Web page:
How could we de-risk the 2022 General Elections?
Updated: Jul 12, 2021
Ignore elder Francis Atwoli and other doomsdayers, it's official. The next General Elections will take place on August 9, 2022. The Elections Operation Plan now in the public domain, the election countdown has begun. With national security agencies, human rights organisations and businesses deep in scenario planning, what could we do to de-risk electoral politics?
This week saw a Haitian President executed in his mansion and forty people die as thousands marched in a pro-democracy rebellion in Eswatini. The credibility of recent Zambian and Ethiopian elections have been marred by state violence, media crackdowns, freedom of expression and peaceful assembly violations and arbitrary arrests of opposition leaders and civic educators.
Within this context, I carefully read the IEBC Electoral Operational Plan and calendar for strategies that reduce the possibility of any of these scenarios showing up on our soil. The 64-page plan identifies seven risks. They include laws not being enforced by law enforcement agencies, clarified by courts or enacted by the National Assembly. Violence and disinformation, late or manipulated recruitment of partisan commissioners, Treasury underfunding and digital technology manipulation or failure are among high risks. These seven perils will play out in the present uncertainty of COVID-19, state indebtedness and recession.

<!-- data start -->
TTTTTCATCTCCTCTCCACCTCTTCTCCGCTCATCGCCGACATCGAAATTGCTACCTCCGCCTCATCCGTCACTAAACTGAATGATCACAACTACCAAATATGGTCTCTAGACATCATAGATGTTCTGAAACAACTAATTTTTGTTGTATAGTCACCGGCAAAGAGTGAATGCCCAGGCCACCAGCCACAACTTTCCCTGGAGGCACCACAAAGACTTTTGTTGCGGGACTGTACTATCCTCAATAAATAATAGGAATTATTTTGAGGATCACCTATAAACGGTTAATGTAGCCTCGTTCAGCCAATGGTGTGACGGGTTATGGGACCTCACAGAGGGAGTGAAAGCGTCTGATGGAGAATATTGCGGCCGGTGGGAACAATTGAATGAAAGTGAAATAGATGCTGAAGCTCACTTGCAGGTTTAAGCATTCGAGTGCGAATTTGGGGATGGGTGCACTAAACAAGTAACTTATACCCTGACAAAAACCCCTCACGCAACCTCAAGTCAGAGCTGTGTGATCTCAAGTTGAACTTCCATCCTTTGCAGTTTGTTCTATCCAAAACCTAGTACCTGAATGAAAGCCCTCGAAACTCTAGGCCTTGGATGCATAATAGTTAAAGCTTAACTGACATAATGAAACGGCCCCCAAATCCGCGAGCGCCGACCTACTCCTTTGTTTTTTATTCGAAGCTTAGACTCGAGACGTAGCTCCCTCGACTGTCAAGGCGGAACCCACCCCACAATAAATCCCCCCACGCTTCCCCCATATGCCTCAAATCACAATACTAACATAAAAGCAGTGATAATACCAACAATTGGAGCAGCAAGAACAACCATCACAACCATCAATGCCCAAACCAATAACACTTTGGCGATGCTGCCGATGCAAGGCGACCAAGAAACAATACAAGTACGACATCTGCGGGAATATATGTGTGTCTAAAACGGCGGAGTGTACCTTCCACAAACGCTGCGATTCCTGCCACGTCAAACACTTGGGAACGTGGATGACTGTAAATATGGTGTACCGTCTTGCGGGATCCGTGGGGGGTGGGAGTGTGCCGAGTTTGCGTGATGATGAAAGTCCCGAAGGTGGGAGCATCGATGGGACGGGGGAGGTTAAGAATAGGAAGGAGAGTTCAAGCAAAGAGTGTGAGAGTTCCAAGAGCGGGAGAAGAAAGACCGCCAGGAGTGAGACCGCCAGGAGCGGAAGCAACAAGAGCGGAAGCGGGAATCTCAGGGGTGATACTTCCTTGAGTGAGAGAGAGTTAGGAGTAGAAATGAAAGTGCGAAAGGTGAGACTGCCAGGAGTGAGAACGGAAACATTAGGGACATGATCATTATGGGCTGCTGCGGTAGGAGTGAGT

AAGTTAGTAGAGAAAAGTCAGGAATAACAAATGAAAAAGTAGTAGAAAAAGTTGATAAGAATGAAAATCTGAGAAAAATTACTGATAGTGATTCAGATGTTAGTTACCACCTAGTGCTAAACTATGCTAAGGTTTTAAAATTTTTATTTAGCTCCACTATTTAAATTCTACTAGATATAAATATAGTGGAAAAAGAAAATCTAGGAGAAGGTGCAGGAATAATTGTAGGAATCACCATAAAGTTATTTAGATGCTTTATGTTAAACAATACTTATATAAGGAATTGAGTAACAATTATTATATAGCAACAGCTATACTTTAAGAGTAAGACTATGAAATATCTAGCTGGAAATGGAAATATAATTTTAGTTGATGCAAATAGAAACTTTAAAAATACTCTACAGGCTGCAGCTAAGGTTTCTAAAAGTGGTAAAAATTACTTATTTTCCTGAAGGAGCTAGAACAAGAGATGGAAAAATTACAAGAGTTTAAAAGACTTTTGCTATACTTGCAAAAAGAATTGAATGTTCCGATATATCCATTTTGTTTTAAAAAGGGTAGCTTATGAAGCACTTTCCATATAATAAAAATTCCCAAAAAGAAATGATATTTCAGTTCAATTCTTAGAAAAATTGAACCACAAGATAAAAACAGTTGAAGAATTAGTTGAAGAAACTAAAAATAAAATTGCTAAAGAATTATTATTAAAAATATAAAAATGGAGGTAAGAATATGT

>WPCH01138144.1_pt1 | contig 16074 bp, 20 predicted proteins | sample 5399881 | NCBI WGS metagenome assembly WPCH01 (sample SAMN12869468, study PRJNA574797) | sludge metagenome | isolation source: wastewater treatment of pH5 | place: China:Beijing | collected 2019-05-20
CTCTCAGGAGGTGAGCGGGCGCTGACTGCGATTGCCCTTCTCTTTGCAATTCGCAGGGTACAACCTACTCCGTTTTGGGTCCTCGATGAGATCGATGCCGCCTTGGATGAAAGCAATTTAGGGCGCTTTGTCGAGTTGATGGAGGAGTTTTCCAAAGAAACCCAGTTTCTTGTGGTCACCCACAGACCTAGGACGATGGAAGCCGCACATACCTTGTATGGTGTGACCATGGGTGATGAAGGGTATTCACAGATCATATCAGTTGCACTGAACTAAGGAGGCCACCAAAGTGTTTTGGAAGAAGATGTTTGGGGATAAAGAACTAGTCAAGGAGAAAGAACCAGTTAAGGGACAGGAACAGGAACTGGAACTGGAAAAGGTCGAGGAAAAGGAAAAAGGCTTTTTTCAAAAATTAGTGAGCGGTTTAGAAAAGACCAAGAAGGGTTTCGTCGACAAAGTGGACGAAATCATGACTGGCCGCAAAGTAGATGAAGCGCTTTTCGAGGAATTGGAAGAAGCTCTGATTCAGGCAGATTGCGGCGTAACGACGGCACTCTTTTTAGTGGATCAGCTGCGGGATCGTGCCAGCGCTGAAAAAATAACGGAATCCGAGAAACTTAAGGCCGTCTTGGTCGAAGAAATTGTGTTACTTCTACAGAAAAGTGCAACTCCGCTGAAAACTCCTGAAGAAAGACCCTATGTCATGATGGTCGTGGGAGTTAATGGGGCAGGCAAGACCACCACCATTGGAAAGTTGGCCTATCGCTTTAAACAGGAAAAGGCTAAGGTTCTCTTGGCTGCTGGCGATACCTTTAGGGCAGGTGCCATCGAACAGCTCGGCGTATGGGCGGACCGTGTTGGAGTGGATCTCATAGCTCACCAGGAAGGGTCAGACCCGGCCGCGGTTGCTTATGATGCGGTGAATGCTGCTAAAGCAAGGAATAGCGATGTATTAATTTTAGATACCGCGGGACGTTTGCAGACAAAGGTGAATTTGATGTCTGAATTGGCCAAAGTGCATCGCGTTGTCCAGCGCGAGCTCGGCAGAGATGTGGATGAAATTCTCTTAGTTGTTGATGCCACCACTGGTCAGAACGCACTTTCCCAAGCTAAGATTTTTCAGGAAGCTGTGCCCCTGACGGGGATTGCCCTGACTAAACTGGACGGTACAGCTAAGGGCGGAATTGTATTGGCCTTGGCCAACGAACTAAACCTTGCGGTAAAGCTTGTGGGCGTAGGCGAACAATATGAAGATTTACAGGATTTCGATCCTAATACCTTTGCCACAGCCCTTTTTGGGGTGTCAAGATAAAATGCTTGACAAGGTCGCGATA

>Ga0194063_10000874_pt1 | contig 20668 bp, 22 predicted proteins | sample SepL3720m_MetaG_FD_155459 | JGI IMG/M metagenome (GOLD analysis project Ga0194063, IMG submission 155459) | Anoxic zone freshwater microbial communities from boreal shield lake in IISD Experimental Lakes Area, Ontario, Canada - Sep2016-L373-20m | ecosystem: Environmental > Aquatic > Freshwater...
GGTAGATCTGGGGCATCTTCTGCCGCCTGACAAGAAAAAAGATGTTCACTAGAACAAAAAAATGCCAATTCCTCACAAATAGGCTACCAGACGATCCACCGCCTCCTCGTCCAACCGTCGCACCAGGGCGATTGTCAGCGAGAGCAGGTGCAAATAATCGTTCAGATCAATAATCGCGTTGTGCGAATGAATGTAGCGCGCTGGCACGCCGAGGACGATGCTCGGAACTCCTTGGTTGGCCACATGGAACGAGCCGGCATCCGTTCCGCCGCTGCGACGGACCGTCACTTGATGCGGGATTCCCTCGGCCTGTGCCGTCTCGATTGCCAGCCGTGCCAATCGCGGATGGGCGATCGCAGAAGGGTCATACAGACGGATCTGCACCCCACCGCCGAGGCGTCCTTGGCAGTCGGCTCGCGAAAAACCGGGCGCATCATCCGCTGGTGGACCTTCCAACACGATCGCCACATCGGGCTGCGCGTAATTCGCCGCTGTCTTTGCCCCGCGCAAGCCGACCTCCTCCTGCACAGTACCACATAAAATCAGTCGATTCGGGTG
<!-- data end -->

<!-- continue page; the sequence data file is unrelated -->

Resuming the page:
De-risking is a familiar term within most successful businesses. It either involves taking steps to reduce financial loss or cancelling relationships that could get you arrested. De-risking is not only management planning, it takes leadership to create a strategic vision and inspire others to commit themselves to a course of action. Managers may have staff, but leaders inspire leaders.
With the elections barely a year away, there is still not enough leadership from both referees and players. Big business continues to plead neutrality despite the leaked secrets dropped last month at Chris Kirubi’s funeral. No grand proposals yet to de-risk employees who may want to run but fear joblessness and post-economic ruin.
While the political class scratches for legal arguments and Kshs 14 billion for a one-day referendum, the electoral commission begs for Kshs 80 billion to manage the next five years. Let’s welcome the hate-speech concerns of the National Cohesion and Integration Commission, and remind them no national civic education strategy exists to inform 17 million smart phone and 7 million unique social media users and respond to the 51% of people who remain anonymous on Twitter.
Listening to the Ethics and Anti-Corruption Commission, the Judiciary dropped the ball in 2017 by not determining whether Chapter 6 rests on an ethical or criminal standard. This omission alone has allowed thieves to stream into public offices in broad daylight and cost the country dearly. Perhaps her Ladyship could revisit this with haste. Encouragingly, the Campaign Financing Act (2013) now requires all political parties and candidates to publish their accounts and account managers by June 2022. However, most of the damage will be done at the primaries scheduled between now and June 2022. Without other strategies, the Act remains an important speed bump rather a roadblock for the cartels and their appointees.
We are not doing enough to de-risk or de-stigmatise elective politics for the ethical among us yet. If some of these actions seem utopian to you, the nightmare of not taking them is predictable.
Nightmare or nirvana, choose.
This opinion was also published in the Sunday Standard, 11 July 2021.